On a foggy Monday in 1986, the universe suddenly, without warning, bifurcated. Fast-forward to 35 years later: Felix Sayers is a culinary writer living in San Francisco of Universe A who spends his days lunching at Coconut Café and dreaming of a successful career penning Agatha Christie-style mysteries. But everything changes when his Aunt Henrietta dies, leaving Felix a photograph of his father and himself—dated ten days before Felix was born. It can only mean one thing: Felix has an ‘alter’ in Universe B. In a panic that his mystery novel may have been written already, Felix crosses to San Francisco B and proceeds to flagrantly violate the rules of both worlds by snooping around his alter’s life. But when he narrowly escapes a hit-and-run, it becomes clear that someone knows he’s crossed over… and whoever it is isn’t happy about it. Now Felix must uncover the truth about his alter, the events of one Monday, and a wayward rubber duck before his time in both worlds runs out.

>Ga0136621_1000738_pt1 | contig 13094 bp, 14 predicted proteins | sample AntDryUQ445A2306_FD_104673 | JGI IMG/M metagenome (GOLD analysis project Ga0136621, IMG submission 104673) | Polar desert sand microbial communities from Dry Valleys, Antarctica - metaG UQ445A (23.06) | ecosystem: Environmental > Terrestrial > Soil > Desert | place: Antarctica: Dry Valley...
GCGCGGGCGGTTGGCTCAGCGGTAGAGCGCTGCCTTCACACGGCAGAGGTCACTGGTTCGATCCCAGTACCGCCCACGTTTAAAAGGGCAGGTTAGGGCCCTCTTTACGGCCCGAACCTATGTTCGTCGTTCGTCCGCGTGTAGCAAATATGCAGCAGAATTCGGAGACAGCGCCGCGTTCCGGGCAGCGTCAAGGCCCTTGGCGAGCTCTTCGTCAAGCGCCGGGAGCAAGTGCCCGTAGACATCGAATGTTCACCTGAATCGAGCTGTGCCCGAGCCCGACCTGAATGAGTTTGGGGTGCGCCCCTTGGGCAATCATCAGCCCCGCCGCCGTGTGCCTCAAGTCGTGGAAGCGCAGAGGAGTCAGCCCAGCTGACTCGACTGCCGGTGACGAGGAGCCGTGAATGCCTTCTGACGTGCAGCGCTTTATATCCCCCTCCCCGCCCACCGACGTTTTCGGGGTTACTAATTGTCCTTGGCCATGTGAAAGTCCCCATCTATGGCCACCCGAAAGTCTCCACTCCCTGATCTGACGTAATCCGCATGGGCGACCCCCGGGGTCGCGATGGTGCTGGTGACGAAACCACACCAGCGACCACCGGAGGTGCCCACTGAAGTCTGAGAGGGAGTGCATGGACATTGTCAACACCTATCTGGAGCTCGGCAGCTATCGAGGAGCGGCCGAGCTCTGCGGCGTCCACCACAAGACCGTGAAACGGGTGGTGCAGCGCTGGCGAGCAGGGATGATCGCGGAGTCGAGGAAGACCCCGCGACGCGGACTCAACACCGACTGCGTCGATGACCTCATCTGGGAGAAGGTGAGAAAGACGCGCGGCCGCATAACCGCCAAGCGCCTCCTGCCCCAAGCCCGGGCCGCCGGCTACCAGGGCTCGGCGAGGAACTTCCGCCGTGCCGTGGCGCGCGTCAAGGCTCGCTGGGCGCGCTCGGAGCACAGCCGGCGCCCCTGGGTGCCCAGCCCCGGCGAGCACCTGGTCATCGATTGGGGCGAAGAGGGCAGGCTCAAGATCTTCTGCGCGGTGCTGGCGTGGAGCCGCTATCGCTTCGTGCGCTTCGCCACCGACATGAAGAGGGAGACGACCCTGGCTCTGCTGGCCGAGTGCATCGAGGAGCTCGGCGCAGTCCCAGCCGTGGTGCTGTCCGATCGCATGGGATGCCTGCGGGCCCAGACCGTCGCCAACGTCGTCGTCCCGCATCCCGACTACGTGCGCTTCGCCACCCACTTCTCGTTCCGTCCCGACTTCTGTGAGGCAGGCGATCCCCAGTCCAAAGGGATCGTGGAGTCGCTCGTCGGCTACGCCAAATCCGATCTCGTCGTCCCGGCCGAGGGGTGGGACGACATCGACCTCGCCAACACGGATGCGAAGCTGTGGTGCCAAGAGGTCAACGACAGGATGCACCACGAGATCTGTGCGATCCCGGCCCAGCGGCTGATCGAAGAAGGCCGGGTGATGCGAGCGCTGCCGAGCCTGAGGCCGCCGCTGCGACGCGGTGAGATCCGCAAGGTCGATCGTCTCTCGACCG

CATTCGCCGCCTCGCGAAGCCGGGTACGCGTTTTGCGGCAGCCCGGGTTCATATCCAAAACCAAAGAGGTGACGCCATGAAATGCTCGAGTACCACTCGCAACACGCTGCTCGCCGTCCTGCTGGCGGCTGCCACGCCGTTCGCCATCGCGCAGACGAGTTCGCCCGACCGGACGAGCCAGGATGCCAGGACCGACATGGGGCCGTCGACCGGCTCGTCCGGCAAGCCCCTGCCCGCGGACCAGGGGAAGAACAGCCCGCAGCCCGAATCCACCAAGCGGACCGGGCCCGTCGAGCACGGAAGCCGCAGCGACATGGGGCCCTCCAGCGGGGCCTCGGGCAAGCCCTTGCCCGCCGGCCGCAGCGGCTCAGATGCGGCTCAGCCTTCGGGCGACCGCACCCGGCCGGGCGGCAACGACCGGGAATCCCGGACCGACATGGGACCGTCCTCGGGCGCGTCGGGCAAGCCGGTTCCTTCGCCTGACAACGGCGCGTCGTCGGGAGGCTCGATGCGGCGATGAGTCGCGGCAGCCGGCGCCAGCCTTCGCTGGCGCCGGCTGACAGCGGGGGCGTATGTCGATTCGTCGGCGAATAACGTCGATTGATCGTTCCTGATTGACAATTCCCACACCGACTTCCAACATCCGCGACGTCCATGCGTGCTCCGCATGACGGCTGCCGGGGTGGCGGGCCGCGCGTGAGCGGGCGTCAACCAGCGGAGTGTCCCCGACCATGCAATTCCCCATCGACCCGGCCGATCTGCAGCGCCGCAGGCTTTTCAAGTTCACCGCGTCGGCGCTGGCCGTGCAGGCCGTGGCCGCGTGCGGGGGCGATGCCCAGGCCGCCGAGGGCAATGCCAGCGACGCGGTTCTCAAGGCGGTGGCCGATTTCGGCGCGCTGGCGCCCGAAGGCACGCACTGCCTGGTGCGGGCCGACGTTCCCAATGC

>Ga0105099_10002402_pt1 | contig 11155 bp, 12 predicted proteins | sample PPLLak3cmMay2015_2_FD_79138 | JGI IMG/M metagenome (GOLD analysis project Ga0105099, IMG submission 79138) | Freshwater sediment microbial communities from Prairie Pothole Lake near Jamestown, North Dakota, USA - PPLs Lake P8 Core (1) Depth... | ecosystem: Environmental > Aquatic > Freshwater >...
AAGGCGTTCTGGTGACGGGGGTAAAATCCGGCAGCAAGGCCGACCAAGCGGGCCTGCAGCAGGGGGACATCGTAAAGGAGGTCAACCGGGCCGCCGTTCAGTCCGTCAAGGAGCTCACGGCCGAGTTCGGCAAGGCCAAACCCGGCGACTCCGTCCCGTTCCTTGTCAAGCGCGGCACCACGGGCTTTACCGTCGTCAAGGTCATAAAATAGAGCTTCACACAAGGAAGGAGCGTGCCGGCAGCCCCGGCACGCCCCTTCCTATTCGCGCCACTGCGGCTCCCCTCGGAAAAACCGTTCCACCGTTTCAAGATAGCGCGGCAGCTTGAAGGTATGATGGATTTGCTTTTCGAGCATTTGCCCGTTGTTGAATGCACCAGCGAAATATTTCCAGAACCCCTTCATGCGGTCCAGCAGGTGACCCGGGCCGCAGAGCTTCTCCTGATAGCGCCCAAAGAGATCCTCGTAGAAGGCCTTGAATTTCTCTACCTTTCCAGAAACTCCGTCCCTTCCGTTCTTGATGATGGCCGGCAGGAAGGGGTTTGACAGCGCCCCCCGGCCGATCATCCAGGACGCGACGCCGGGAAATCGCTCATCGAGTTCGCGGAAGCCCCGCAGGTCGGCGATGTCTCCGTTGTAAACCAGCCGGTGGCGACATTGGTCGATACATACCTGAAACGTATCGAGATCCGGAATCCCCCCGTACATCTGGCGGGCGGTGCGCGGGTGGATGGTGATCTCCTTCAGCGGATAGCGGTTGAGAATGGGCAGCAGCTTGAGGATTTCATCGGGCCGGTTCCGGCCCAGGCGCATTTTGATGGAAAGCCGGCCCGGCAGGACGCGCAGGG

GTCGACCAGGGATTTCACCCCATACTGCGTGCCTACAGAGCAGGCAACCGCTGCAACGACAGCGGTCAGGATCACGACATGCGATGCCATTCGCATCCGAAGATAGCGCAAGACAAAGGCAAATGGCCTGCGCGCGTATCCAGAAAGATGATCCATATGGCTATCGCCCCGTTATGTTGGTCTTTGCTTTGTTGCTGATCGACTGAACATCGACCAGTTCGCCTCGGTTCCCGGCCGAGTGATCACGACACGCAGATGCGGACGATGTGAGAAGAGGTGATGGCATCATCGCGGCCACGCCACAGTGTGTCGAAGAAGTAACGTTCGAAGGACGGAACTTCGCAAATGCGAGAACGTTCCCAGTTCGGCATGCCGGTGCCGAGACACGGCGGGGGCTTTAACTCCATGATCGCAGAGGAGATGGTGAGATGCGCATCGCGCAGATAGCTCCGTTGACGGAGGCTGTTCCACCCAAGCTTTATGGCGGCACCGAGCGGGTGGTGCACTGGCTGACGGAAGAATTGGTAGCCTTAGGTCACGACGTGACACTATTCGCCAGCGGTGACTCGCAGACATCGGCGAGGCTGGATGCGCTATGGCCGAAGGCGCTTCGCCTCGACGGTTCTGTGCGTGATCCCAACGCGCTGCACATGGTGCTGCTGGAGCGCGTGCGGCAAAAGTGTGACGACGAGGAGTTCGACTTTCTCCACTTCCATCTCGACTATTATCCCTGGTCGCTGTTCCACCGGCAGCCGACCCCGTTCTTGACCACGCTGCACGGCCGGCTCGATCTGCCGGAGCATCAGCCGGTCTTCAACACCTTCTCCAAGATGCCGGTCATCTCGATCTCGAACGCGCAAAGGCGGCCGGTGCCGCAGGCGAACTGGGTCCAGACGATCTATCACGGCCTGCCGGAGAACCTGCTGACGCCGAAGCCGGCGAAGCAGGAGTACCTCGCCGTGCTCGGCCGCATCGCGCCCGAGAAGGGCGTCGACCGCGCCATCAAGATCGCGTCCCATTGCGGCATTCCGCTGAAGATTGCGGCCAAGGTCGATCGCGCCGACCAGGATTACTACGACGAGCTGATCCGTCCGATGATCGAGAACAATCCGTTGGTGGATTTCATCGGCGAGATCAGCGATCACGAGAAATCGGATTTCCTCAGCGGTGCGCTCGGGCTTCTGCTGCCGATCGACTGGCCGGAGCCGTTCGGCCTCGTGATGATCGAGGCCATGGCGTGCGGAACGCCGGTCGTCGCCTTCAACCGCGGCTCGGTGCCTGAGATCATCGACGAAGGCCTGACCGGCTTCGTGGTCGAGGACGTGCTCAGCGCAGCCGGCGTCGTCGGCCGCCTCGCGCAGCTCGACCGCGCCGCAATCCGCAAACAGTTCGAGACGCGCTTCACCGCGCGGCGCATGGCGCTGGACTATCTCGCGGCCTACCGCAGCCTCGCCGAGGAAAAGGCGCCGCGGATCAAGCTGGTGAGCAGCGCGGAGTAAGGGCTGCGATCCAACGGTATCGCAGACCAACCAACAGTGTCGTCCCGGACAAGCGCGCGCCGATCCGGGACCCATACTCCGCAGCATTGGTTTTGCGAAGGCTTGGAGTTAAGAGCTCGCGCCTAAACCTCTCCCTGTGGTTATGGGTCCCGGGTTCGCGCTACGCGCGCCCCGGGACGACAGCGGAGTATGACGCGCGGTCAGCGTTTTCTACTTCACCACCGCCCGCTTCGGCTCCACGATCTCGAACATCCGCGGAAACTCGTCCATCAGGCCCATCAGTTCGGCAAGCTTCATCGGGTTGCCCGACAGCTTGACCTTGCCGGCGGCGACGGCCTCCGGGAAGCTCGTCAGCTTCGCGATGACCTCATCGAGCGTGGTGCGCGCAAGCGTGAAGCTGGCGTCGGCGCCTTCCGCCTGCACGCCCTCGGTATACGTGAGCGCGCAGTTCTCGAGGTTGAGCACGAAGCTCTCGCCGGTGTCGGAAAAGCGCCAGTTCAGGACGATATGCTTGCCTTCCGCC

Science fiction/fantasy really hasn’t been my area of interest, however, a friend suggested I read this split-universe book. I was wary at first but quickly became enamored with Mila Maslakovic’s two worlds. An almost-identical version of the one but with minor differences. Different foods in the same restaurants, a bridge missing due to earthquake in one, complete in the other. Mila does a great job creating the two worlds and their ‘alters’, as the duplicate universe people are called. Since this is science fiction, one can give the plot and it’s directives leeway, without rolling one’s eyes. I quite enjoyed the sameness or equal quality Mila gives the characters and dual universes; the quirky differences make the novel.